"I think if you're doing anything interesting you must polarise," Gervais says. "And people who like you, they like people not liking you 'cause it makes them feel smart. And the people who don't like you hate people liking you. People who don't like you don't want anyone to like you."
He doesn't bother trying to keep up with who likes him and who doesn't. He just tries to be funny. There'll always be an audience if you're funny.
"Growing up, I was attracted to funny people, and I didn't care whether I was making them laugh, or they were making me laugh. Because at the end of the day you're both laughing. It doesn't matter why you're laughing. It doesn't matter why you're laughing!
"That should be my f***ing motto!"
And if you look back with an unbiased eye, you'll see that Gervais has been polarising from the very beginning. There were plenty of people who hated The Office. There were plenty who found his stand-up comedy offensive. He has always faced the challenge of being a massively popular writer/performer who writes and performs some fairly niche material.
"I think I confuse a lot of people. I think people come to my stand-up and think, 'He's the nice person I saw on Jimmy Fallon. And now he's talking about famine and cancer.' If you get really big, if you're filling arenas, then half of them are gonna be there without ever having seen your stand-up. They like Derek, or they like Night at the Museum. It's a funny duality: becoming this famous just doing your own thing."
And as for the trolls ...
"No teenager living in his parents' basement can affect the life of a person floating on a lilo in his own pool. If someone way back had said to me: 'Okay. Ricky, you're nearly 40. You have an average job. Soon you're going to be incredibly famous, and have money beyond what you could ever imagine, and be friends with Bowie, but every so often some blogger is going to say something mean about you. Do you want it or not?' ... Yes!"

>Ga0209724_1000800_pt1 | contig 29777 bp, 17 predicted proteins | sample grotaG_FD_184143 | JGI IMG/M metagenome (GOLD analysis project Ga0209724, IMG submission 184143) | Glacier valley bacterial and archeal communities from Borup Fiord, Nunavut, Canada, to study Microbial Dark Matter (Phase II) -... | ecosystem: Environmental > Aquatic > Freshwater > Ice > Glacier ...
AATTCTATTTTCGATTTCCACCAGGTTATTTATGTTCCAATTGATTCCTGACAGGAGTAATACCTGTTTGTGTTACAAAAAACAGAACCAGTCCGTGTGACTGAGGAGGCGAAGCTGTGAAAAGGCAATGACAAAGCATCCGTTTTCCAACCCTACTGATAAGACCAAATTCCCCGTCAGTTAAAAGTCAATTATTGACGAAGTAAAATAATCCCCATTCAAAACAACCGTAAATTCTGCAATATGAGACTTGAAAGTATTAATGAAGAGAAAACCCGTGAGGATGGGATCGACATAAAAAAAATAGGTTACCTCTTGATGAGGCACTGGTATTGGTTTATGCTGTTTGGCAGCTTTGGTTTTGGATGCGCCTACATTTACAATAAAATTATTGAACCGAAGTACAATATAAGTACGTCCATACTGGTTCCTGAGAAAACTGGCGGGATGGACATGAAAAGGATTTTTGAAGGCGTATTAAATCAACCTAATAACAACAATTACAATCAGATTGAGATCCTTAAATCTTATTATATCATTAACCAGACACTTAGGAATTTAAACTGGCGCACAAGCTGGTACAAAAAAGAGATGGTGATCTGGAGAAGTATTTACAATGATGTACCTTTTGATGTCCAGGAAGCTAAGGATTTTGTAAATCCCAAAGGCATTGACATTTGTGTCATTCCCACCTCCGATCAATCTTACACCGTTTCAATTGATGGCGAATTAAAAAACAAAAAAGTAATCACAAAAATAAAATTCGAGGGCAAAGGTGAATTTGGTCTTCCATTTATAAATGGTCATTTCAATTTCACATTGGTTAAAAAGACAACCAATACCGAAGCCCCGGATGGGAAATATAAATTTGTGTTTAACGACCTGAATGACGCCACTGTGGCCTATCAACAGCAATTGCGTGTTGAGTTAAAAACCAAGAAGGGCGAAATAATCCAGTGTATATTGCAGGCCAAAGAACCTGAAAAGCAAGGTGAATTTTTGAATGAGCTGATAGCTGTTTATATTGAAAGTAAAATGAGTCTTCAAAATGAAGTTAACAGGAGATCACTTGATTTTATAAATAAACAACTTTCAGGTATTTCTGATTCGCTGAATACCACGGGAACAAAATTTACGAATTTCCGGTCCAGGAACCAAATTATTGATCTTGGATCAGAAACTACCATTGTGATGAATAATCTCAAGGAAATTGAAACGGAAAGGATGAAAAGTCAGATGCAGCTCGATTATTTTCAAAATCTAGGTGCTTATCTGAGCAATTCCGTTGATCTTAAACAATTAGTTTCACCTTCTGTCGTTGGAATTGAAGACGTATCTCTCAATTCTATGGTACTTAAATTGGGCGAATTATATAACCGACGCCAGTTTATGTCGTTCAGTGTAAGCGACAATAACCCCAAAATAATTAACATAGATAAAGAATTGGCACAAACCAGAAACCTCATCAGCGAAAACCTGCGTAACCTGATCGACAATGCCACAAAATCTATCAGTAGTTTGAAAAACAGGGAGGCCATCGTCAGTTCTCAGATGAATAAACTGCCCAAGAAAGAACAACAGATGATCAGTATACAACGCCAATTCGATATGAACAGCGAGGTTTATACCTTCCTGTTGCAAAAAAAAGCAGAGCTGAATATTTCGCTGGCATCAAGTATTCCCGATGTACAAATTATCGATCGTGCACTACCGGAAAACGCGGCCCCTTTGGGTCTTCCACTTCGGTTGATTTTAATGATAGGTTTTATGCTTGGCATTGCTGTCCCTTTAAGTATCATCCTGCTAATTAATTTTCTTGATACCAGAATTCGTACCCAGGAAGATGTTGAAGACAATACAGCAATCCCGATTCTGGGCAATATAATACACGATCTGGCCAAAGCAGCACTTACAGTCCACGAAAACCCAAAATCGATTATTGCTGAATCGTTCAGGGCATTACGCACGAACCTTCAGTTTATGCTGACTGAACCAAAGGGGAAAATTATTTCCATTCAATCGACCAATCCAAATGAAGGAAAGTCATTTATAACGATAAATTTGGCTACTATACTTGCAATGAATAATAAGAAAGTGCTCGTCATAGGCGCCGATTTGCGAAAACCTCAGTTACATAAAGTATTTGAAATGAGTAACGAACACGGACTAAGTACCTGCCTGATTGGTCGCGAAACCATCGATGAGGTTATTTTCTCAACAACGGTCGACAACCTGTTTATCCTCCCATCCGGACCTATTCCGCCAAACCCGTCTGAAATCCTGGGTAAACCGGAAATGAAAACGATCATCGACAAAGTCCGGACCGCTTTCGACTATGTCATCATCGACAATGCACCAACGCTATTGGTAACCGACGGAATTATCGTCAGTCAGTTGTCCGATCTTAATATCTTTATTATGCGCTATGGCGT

And the paparazzi?
"I used to think it was so important to correct people when they said something that was untrue. I used to think reputation was important. Now I just think reputation is what strangers think of you.
Character is who you really are.
"I used to think a bad review meant there'd be everyone agreeing with it with burning pitchforks. Now it doesn't hurt me. I've gone through it and come out the other end thinking, who cares? I don't care now whether people like my face, or my films, or my laugh. "I used to worry about a bad paparazzi photo. Now I take pictures in the bath looking as ugly as I can!"
The primary human goal is to belong. Fame is a goal for most people because it lets us belong to the biggest group of people possible. And it's a tough road for someone, like David Brent, who's seeking fame because they feel like they don't fit in. Brent thinks he wants to be famous, but is it really that all he wants is to belong?
"It's about belonging, that's exactly right. He wants the world to know he's a nice guy. Whereas if he just got on with it ... because he is a nice guy. He's just confused. His life didn't turn out like he thought. It's so sad. You want to hug him, but you also want to slap him and say, 'Stop worrying about what people think! Stop worrying about the cameras! It doesn't f***ing matter!' You just want to shake him and say, "You're all right! You're all right!'"
"The character of David Brent sounds very real to you," I tell him. "Like you're talking about an actual living person."
"Oh he is! He's part of me now, and he's part of everyone. Everyone's got a little bit of Brent in them."
DAVID BRENT: LIFE ON THE ROAD OPENS ON SEPTEMBER 1.